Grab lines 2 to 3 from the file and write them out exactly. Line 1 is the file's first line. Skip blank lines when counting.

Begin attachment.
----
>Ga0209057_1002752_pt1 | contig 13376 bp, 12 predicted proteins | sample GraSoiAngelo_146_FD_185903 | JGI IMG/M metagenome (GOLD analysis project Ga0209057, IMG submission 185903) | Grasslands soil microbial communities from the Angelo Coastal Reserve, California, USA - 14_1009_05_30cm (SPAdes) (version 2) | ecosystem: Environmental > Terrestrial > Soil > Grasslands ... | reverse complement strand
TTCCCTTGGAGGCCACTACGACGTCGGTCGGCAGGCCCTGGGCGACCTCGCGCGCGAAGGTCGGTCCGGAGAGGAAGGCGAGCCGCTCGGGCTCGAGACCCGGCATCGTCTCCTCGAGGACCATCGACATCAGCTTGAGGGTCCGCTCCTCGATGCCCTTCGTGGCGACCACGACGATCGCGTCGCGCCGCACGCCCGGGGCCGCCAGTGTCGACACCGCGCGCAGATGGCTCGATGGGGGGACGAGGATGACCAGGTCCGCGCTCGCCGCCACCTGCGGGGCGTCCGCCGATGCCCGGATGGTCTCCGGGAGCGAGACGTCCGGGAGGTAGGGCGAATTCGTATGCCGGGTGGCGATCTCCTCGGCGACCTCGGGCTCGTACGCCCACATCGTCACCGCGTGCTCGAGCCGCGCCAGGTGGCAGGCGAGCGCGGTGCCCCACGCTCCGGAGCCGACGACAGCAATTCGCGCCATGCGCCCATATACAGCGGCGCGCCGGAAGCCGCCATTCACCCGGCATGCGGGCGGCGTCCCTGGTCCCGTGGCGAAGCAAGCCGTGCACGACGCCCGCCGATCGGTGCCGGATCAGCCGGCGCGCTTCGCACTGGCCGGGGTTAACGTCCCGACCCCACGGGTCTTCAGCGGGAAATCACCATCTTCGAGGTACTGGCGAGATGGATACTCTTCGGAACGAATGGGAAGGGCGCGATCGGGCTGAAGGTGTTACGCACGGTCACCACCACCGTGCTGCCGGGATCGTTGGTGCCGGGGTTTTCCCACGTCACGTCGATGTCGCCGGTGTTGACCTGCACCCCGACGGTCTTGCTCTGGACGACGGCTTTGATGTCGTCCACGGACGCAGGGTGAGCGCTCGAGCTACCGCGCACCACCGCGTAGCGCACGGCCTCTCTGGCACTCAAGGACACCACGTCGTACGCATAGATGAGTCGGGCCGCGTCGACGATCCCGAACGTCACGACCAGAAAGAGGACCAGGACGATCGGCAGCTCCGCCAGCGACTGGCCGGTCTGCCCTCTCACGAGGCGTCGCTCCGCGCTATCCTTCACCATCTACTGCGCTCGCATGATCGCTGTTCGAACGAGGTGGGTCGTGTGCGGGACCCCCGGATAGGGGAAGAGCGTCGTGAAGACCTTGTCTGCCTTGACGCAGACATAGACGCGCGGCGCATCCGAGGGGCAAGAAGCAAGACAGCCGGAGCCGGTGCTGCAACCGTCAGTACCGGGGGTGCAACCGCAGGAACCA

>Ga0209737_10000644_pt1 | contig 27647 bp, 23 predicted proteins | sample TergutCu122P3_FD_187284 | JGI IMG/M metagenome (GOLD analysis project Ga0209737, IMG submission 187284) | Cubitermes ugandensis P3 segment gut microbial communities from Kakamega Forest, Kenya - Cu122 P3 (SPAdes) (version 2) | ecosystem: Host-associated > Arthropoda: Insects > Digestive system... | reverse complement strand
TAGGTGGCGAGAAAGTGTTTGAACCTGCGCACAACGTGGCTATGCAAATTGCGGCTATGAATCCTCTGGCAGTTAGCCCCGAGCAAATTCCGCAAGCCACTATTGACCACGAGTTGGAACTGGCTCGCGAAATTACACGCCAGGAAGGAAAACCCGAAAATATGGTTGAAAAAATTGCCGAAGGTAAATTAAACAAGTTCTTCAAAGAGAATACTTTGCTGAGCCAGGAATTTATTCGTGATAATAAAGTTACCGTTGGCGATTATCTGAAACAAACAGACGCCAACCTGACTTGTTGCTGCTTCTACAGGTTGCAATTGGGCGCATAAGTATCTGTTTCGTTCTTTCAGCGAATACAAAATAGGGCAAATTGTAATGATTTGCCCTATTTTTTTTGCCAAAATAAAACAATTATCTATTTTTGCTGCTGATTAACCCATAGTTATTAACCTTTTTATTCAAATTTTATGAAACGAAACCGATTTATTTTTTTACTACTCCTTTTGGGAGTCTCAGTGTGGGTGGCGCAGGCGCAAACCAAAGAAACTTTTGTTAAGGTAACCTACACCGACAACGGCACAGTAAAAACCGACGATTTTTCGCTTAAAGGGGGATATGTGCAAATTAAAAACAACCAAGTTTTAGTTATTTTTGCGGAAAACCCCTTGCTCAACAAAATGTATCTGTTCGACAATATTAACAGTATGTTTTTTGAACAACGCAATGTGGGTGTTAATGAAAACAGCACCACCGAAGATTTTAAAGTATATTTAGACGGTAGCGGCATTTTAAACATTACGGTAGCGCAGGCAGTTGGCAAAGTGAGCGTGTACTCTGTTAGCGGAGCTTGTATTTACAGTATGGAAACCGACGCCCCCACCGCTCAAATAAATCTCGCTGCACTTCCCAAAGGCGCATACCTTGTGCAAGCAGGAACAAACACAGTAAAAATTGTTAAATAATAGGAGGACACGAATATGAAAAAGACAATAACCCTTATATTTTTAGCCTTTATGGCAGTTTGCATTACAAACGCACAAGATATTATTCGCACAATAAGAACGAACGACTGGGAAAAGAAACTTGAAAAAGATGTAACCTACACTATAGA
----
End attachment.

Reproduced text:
TTCCCTTGGAGGCCACTACGACGTCGGTCGGCAGGCCCTGGGCGACCTCGCGCGCGAAGGTCGGTCCGGAGAGGAAGGCGAGCCGCTCGGGCTCGAGACCCGGCATCGTCTCCTCGAGGACCATCGACATCAGCTTGAGGGTCCGCTCCTCGATGCCCTTCGTGGCGACCACGACGATCGCGTCGCGCCGCACGCCCGGGGCCGCCAGTGTCGACACCGCGCGCAGATGGCTCGATGGGGGGACGAGGATGACCAGGTCCGCGCTCGCCGCCACCTGCGGGGCGTCCGCCGATGCCCGGATGGTCTCCGGGAGCGAGACGTCCGGGAGGTAGGGCGAATTCGTATGCCGGGTGGCGATCTCCTCGGCGACCTCGGGCTCGTACGCCCACATCGTCACCGCGTGCTCGAGCCGCGCCAGGTGGCAGGCGAGCGCGGTGCCCCACGCTCCGGAGCCGACGACAGCAATTCGCGCCATGCGCCCATATACAGCGGCGCGCCGGAAGCCGCCATTCACCCGGCATGCGGGCGGCGTCCCTGGTCCCGTGGCGAAGCAAGCCGTGCACGACGCCCGCCGATCGGTGCCGGATCAGCCGGCGCGCTTCGCACTGGCCGGGGTTAACGTCCCGACCCCACGGGTCTTCAGCGGGAAATCACCATCTTCGAGGTACTGGCGAGATGGATACTCTTCGGAACGAATGGGAAGGGCGCGATCGGGCTGAAGGTGTTACGCACGGTCACCACCACCGTGCTGCCGGGATCGTTGGTGCCGGGGTTTTCCCACGTCACGTCGATGTCGCCGGTGTTGACCTGCACCCCGACGGTCTTGCTCTGGACGACGGCTTTGATGTCGTCCACGGACGCAGGGTGAGCGCTCGAGCTACCGCGCACCACCGCGTAGCGCACGGCCTCTCTGGCACTCAAGGACACCACGTCGTACGCATAGATGAGTCGGGCCGCGTCGACGATCCCGAACGTCACGACCAGAAAGAGGACCAGGACGATCGGCAGCTCCGCCAGCGACTGGCCGGTCTGCCCTCTCACGAGGCGTCGCTCCGCGCTATCCTTCACCATCTACTGCGCTCGCATGATCGCTGTTCGAACGAGGTGGGTCGTGTGCGGGACCCCCGGATAGGGGAAGAGCGTCGTGAAGACCTTGTCTGCCTTGACGCAGACATAGACGCGCGGCGCATCCGAGGGGCAAGAAGCAAGACAGCCGGAGCCGGTGCTGCAACCGTCAGTACCGGGGGTGCAACCGCAGGAACCA

>Ga0209737_10000644_pt1 | contig 27647 bp, 23 predicted proteins | sample TergutCu122P3_FD_187284 | JGI IMG/M metagenome (GOLD analysis project Ga0209737, IMG submission 187284) | Cubitermes ugandensis P3 segment gut microbial communities from Kakamega Forest, Kenya - Cu122 P3 (SPAdes) (version 2) | ecosystem: Host-associated > Arthropoda: Insects > Digestive system... | reverse complement strand